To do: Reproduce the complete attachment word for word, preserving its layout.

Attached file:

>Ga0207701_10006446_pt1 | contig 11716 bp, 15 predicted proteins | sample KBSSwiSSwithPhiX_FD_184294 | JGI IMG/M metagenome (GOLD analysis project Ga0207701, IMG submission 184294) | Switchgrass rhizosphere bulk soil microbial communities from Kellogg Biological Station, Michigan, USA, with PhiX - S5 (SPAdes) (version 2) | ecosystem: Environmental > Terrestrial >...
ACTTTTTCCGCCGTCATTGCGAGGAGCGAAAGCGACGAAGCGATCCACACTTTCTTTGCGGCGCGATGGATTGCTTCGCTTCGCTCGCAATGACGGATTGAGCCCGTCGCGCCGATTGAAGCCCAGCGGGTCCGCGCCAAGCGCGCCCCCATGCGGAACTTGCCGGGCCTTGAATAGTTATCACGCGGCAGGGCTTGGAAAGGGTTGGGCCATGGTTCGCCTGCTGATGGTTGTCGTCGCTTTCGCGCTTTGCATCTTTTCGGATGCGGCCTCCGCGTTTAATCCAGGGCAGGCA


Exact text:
>Ga0207701_10006446_pt1 | contig 11716 bp, 15 predicted proteins | sample KBSSwiSSwithPhiX_FD_184294 | JGI IMG/M metagenome (GOLD analysis project Ga0207701, IMG submission 184294) | Switchgrass rhizosphere bulk soil microbial communities from Kellogg Biological Station, Michigan, USA, with PhiX - S5 (SPAdes) (version 2) | ecosystem: Environmental > Terrestrial >...
ACTTTTTCCGCCGTCATTGCGAGGAGCGAAAGCGACGAAGCGATCCACACTTTCTTTGCGGCGCGATGGATTGCTTCGCTTCGCTCGCAATGACGGATTGAGCCCGTCGCGCCGATTGAAGCCCAGCGGGTCCGCGCCAAGCGCGCCCCCATGCGGAACTTGCCGGGCCTTGAATAGTTATCACGCGGCAGGGCTTGGAAAGGGTTGGGCCATGGTTCGCCTGCTGATGGTTGTCGTCGCTTTCGCGCTTTGCATCTTTTCGGATGCGGCCTCCGCGTTTAATCCAGGGCAGGCA